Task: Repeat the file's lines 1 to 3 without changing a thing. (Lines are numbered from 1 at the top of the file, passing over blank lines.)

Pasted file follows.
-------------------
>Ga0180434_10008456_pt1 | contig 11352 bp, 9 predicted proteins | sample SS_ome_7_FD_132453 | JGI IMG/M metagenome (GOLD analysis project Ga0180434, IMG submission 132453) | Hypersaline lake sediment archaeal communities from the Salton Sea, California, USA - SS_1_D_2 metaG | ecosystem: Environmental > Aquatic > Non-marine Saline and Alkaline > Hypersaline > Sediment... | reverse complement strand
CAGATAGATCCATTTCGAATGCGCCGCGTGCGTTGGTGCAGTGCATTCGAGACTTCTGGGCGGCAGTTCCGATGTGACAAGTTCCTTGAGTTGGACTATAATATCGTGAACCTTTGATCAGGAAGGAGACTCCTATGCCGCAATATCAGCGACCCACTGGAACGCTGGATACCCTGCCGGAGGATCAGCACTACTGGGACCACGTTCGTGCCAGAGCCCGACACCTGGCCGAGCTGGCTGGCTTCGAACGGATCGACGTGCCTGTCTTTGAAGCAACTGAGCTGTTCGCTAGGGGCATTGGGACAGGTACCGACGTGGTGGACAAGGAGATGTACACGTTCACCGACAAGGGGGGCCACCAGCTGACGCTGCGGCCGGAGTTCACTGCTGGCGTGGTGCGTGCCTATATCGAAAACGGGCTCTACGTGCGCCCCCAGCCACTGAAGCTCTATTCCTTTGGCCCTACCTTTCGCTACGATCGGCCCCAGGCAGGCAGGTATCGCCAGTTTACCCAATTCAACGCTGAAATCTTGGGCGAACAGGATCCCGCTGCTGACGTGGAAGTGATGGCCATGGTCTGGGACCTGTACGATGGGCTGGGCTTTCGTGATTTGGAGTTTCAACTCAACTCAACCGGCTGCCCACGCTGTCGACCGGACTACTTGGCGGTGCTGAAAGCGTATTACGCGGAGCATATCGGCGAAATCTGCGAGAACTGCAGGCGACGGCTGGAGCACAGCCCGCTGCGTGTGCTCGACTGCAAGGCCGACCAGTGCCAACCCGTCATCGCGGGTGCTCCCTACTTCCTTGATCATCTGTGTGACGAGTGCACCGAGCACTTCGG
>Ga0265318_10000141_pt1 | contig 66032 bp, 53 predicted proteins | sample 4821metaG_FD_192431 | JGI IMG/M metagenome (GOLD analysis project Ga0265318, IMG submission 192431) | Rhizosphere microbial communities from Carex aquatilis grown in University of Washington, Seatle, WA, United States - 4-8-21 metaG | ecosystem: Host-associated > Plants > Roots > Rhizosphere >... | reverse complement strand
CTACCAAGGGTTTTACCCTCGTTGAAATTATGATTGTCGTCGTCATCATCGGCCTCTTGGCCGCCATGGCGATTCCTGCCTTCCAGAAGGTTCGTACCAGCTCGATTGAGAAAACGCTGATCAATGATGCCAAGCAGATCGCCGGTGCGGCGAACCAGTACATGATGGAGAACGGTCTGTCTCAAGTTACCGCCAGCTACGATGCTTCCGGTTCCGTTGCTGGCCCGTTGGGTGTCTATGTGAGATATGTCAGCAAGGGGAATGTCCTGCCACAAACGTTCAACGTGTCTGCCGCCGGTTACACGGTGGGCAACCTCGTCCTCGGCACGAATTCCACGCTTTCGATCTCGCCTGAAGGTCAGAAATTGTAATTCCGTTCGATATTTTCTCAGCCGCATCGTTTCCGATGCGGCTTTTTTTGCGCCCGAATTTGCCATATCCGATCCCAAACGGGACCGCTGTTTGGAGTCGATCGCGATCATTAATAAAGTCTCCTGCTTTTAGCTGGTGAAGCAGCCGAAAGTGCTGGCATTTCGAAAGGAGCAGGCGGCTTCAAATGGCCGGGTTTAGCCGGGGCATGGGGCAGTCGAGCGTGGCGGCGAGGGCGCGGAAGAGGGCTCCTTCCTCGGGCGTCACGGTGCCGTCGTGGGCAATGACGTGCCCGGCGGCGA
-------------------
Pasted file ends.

>Ga0180434_10008456_pt1 | contig 11352 bp, 9 predicted proteins | sample SS_ome_7_FD_132453 | JGI IMG/M metagenome (GOLD analysis project Ga0180434, IMG submission 132453) | Hypersaline lake sediment archaeal communities from the Salton Sea, California, USA - SS_1_D_2 metaG | ecosystem: Environmental > Aquatic > Non-marine Saline and Alkaline > Hypersaline > Sediment... | reverse complement strand
CAGATAGATCCATTTCGAATGCGCCGCGTGCGTTGGTGCAGTGCATTCGAGACTTCTGGGCGGCAGTTCCGATGTGACAAGTTCCTTGAGTTGGACTATAATATCGTGAACCTTTGATCAGGAAGGAGACTCCTATGCCGCAATATCAGCGACCCACTGGAACGCTGGATACCCTGCCGGAGGATCAGCACTACTGGGACCACGTTCGTGCCAGAGCCCGACACCTGGCCGAGCTGGCTGGCTTCGAACGGATCGACGTGCCTGTCTTTGAAGCAACTGAGCTGTTCGCTAGGGGCATTGGGACAGGTACCGACGTGGTGGACAAGGAGATGTACACGTTCACCGACAAGGGGGGCCACCAGCTGACGCTGCGGCCGGAGTTCACTGCTGGCGTGGTGCGTGCCTATATCGAAAACGGGCTCTACGTGCGCCCCCAGCCACTGAAGCTCTATTCCTTTGGCCCTACCTTTCGCTACGATCGGCCCCAGGCAGGCAGGTATCGCCAGTTTACCCAATTCAACGCTGAAATCTTGGGCGAACAGGATCCCGCTGCTGACGTGGAAGTGATGGCCATGGTCTGGGACCTGTACGATGGGCTGGGCTTTCGTGATTTGGAGTTTCAACTCAACTCAACCGGCTGCCCACGCTGTCGACCGGACTACTTGGCGGTGCTGAAAGCGTATTACGCGGAGCATATCGGCGAAATCTGCGAGAACTGCAGGCGACGGCTGGAGCACAGCCCGCTGCGTGTGCTCGACTGCAAGGCCGACCAGTGCCAACCCGTCATCGCGGGTGCTCCCTACTTCCTTGATCATCTGTGTGACGAGTGCACCGAGCACTTCGG
>Ga0265318_10000141_pt1 | contig 66032 bp, 53 predicted proteins | sample 4821metaG_FD_192431 | JGI IMG/M metagenome (GOLD analysis project Ga0265318, IMG submission 192431) | Rhizosphere microbial communities from Carex aquatilis grown in University of Washington, Seatle, WA, United States - 4-8-21 metaG | ecosystem: Host-associated > Plants > Roots > Rhizosphere >... | reverse complement strand